In July 2022, Russia cut back its main supply of gas to Europe via the Nord Stream 1 pipeline to only about 20% of its capacity. The U.K. was less affected, as they imported less than 5% from Russia. Russia blamed the cutback on a faulty pumping turbine, but Germany dismissed this. Russia shut down Nord Stream 1 in August 2022. Since then, Russia says it has been reviewing the Nord Stream 1 and Nord Stream 2 pipelines, examining all infrastructure.
Explosions blew up the Nord Stream pipelines in September 2022, when neither pipeline was flowing gas. Experts from Sweden said it was sabotage but did not lay the blame on anyone. In the 10-month period ending November 2022, the costs Germany paid to import gas, including liquefied natural gas (LNG), more than doubled compared to the previous period. Worse, the amount of gas imported fell almost 30%.
Gas supplies from Russia have been cut off and prices have risen, marked by intermittent surges. Europe has a gas crisis, and one clear lesson is countries need to preserve their energy security.
Europe has scrambled to replace Russian gas by importing LNG. In late January 2023, the first LNG import was tankered into a new LNG terminal that took Germany eight months to build. Winter in Europe without enough gas or electricity can be hard to take, as the suffering population in Ukraine is telling us.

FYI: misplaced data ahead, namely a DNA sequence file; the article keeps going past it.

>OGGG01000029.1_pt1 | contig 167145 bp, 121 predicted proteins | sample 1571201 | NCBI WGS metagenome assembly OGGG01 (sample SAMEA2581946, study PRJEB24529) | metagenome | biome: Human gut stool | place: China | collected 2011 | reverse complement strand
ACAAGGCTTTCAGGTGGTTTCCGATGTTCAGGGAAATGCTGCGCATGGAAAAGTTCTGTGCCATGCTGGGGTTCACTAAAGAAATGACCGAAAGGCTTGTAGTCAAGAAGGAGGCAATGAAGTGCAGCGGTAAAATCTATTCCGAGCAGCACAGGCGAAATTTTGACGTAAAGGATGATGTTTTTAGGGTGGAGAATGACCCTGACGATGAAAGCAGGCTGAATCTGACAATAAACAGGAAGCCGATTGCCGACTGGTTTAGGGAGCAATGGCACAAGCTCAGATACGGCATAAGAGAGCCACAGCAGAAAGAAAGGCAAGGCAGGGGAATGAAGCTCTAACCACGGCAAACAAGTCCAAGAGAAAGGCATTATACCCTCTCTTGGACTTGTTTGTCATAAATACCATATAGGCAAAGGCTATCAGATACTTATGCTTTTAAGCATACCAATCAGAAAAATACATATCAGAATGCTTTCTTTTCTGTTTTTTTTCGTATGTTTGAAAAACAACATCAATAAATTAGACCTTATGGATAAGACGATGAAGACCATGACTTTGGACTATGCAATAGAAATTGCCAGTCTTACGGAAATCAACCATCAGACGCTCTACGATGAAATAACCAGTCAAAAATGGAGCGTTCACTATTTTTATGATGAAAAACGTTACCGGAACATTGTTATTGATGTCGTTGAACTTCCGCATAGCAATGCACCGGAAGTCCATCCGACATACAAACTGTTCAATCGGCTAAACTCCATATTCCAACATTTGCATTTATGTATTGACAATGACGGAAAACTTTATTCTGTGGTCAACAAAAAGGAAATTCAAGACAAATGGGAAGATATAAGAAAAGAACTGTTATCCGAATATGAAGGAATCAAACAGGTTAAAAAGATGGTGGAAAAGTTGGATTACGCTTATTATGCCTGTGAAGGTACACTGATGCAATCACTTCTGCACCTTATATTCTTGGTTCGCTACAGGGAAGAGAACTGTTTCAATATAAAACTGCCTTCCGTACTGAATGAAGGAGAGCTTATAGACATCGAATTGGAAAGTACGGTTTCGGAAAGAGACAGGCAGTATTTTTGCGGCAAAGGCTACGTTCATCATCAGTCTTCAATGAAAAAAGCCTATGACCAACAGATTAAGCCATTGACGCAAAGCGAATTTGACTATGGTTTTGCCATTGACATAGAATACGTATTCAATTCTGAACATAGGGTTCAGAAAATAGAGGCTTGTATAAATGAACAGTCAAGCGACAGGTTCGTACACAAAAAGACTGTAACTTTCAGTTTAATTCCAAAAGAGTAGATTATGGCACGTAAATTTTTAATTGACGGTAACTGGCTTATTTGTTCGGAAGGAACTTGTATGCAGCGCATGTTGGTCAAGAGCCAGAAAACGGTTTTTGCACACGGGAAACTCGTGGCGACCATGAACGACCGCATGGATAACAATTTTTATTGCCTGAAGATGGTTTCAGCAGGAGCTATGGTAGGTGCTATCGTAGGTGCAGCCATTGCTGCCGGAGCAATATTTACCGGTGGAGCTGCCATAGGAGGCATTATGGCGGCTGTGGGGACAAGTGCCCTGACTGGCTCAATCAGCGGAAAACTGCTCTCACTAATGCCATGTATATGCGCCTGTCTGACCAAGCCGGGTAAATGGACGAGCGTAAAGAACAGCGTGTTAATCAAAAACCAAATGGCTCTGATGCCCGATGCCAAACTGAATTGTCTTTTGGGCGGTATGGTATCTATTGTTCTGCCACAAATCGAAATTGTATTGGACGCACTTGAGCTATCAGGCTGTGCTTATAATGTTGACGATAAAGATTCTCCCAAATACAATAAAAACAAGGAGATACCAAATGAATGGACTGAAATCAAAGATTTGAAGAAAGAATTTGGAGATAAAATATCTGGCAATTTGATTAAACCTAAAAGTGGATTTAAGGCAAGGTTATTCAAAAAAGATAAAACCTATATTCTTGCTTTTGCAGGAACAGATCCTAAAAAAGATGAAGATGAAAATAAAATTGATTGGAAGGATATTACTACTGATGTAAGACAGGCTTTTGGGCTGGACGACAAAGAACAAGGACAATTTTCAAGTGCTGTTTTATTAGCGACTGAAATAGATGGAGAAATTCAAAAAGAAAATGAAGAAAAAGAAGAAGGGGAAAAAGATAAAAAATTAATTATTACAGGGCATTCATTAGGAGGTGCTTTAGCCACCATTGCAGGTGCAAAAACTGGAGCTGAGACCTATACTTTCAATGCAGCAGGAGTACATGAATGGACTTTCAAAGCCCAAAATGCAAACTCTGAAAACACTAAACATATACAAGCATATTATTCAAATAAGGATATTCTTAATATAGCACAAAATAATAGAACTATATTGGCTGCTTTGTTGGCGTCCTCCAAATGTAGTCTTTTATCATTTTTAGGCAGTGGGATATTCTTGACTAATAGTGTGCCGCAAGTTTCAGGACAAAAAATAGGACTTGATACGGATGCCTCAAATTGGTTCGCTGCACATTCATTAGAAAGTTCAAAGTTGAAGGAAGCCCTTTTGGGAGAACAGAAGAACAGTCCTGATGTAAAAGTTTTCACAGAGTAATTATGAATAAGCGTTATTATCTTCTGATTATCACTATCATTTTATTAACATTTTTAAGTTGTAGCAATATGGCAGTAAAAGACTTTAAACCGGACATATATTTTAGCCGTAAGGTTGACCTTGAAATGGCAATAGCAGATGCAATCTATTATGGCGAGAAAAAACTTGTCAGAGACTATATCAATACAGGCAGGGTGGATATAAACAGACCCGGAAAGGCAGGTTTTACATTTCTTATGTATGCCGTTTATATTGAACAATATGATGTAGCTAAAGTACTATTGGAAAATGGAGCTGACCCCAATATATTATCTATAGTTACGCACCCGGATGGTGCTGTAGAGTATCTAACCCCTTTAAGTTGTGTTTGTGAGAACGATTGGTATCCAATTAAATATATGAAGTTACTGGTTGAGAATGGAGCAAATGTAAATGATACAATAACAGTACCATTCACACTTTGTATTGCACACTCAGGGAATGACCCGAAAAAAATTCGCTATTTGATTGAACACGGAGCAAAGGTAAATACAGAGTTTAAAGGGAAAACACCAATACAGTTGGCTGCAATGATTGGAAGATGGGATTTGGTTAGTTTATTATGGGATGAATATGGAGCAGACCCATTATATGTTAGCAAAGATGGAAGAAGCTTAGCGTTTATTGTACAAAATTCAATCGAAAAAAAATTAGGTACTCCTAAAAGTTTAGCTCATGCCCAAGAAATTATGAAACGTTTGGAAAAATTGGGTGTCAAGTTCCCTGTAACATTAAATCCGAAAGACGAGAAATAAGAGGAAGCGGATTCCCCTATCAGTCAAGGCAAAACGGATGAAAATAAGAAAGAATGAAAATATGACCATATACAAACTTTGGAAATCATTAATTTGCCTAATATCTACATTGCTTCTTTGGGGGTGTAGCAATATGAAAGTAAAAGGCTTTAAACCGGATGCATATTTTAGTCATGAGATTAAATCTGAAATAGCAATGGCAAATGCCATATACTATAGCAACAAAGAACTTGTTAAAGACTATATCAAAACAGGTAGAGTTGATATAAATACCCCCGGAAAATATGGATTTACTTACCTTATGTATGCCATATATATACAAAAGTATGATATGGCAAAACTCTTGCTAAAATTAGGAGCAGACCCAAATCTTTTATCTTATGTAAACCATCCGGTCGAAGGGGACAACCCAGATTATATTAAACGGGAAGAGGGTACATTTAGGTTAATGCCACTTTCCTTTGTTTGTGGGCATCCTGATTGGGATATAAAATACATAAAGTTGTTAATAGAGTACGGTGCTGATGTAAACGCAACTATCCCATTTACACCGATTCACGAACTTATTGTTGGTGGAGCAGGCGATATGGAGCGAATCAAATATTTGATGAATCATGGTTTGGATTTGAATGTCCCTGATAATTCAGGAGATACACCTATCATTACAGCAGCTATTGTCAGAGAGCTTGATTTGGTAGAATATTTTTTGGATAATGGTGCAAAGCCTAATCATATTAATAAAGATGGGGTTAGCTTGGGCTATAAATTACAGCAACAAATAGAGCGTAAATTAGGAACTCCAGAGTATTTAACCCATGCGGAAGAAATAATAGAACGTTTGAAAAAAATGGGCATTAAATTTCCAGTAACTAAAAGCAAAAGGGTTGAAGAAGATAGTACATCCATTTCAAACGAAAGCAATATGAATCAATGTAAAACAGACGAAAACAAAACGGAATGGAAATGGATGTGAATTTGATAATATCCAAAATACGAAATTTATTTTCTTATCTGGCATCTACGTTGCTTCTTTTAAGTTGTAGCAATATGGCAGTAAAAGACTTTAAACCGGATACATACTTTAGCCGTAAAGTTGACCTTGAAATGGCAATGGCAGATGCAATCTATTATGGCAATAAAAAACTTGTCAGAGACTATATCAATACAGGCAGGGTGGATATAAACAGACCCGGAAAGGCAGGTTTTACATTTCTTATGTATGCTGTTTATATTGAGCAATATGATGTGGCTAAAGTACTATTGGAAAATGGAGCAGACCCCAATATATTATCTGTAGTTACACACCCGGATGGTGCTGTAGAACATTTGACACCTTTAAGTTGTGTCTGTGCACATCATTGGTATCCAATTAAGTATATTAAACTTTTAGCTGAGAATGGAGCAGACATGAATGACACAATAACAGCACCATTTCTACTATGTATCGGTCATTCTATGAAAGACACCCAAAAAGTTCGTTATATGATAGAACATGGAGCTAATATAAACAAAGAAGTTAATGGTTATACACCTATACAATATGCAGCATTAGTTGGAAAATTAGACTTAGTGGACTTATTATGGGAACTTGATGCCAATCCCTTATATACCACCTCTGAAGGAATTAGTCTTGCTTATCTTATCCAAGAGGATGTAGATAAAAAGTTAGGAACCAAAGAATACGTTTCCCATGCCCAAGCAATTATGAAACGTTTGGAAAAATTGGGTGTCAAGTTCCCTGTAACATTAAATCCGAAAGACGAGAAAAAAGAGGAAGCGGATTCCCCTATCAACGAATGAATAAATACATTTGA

Germany had imported more than 50% of its gas from Russia via the Nord Stream 1 pipeline. By the end of June 2022, this had fallen to 25%, and recently Russia stopped the flow completely.
Putin in early September proclaimed that Europe’s energy problems are a result of the sanctions imposed by the West on Russia. It is easier to blame the West than admit that the start of this energy war was Russia’s invasion of Ukraine.
In Europe, energy security has taken precedence over climate security. When the lights go out and the home heaters will not work, the risks of climate disasters fade.Both of these pipelines, on opposite sides of the world, have something in common: energy security. The need and scale of supply are much greater in Nord Stream pipelines than in the Keystone pipeline.
Energy security is still a concern within the U.S. Recall the polar ice storm that barreled down through Oklahoma and into Texas in February 2021 and caused massive electrical blackouts that almost collapsed the electrical grid.
The world will need oil and gas for a long time. Previous estimates of 36% to 46% of global energy were predicted by credible companies like BP and DNV. EIA currently predicts 50% of oil and gas.
Nord Stream Facts, Issue 24, 2012.
Facts taken from onesteppower.com, forbes.com, bbc.com, tpenergy.com, oilprice.com, reuters.com